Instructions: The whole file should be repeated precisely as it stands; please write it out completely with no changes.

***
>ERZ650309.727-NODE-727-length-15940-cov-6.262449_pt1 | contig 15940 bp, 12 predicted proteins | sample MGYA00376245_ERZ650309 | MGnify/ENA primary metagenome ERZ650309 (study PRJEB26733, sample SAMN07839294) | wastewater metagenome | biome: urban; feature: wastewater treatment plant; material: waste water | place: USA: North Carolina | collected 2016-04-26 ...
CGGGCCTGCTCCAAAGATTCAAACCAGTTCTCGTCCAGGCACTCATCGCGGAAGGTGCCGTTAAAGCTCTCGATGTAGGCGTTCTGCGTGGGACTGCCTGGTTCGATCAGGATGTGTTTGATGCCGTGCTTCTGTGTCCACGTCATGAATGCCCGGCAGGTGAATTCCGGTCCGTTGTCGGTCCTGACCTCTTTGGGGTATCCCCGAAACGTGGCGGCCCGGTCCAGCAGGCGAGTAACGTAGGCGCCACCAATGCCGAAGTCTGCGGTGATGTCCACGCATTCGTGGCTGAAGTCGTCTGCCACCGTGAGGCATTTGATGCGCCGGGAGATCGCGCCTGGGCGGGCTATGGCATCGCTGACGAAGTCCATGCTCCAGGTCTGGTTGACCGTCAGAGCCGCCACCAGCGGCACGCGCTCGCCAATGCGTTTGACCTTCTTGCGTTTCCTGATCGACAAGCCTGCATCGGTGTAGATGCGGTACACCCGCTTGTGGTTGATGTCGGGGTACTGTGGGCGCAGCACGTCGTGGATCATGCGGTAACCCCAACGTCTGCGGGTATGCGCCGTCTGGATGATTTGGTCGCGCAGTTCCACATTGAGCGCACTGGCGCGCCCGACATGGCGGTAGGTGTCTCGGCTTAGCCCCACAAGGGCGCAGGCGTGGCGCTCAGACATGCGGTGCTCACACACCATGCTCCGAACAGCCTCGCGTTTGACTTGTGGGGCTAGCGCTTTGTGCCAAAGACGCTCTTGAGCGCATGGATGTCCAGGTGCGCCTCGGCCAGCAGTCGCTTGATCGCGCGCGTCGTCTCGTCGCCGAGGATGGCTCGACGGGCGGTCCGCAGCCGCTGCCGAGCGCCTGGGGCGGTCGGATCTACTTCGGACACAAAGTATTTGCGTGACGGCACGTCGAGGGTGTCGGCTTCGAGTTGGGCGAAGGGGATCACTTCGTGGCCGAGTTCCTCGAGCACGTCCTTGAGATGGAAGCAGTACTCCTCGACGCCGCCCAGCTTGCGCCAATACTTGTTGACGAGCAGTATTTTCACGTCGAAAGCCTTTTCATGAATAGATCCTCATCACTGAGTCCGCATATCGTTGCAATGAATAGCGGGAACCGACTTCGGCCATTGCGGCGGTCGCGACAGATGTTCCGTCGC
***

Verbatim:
>ERZ650309.727-NODE-727-length-15940-cov-6.262449_pt1 | contig 15940 bp, 12 predicted proteins | sample MGYA00376245_ERZ650309 | MGnify/ENA primary metagenome ERZ650309 (study PRJEB26733, sample SAMN07839294) | wastewater metagenome | biome: urban; feature: wastewater treatment plant; material: waste water | place: USA: North Carolina | collected 2016-04-26 ...
CGGGCCTGCTCCAAAGATTCAAACCAGTTCTCGTCCAGGCACTCATCGCGGAAGGTGCCGTTAAAGCTCTCGATGTAGGCGTTCTGCGTGGGACTGCCTGGTTCGATCAGGATGTGTTTGATGCCGTGCTTCTGTGTCCACGTCATGAATGCCCGGCAGGTGAATTCCGGTCCGTTGTCGGTCCTGACCTCTTTGGGGTATCCCCGAAACGTGGCGGCCCGGTCCAGCAGGCGAGTAACGTAGGCGCCACCAATGCCGAAGTCTGCGGTGATGTCCACGCATTCGTGGCTGAAGTCGTCTGCCACCGTGAGGCATTTGATGCGCCGGGAGATCGCGCCTGGGCGGGCTATGGCATCGCTGACGAAGTCCATGCTCCAGGTCTGGTTGACCGTCAGAGCCGCCACCAGCGGCACGCGCTCGCCAATGCGTTTGACCTTCTTGCGTTTCCTGATCGACAAGCCTGCATCGGTGTAGATGCGGTACACCCGCTTGTGGTTGATGTCGGGGTACTGTGGGCGCAGCACGTCGTGGATCATGCGGTAACCCCAACGTCTGCGGGTATGCGCCGTCTGGATGATTTGGTCGCGCAGTTCCACATTGAGCGCACTGGCGCGCCCGACATGGCGGTAGGTGTCTCGGCTTAGCCCCACAAGGGCGCAGGCGTGGCGCTCAGACATGCGGTGCTCACACACCATGCTCCGAACAGCCTCGCGTTTGACTTGTGGGGCTAGCGCTTTGTGCCAAAGACGCTCTTGAGCGCATGGATGTCCAGGTGCGCCTCGGCCAGCAGTCGCTTGATCGCGCGCGTCGTCTCGTCGCCGAGGATGGCTCGACGGGCGGTCCGCAGCCGCTGCCGAGCGCCTGGGGCGGTCGGATCTACTTCGGACACAAAGTATTTGCGTGACGGCACGTCGAGGGTGTCGGCTTCGAGTTGGGCGAAGGGGATCACTTCGTGGCCGAGTTCCTCGAGCACGTCCTTGAGATGGAAGCAGTACTCCTCGACGCCGCCCAGCTTGCGCCAATACTTGTTGACGAGCAGTATTTTCACGTCGAAAGCCTTTTCATGAATAGATCCTCATCACTGAGTCCGCATATCGTTGCAATGAATAGCGGGAACCGACTTCGGCCATTGCGGCGGTCGCGACAGATGTTCCGTCGC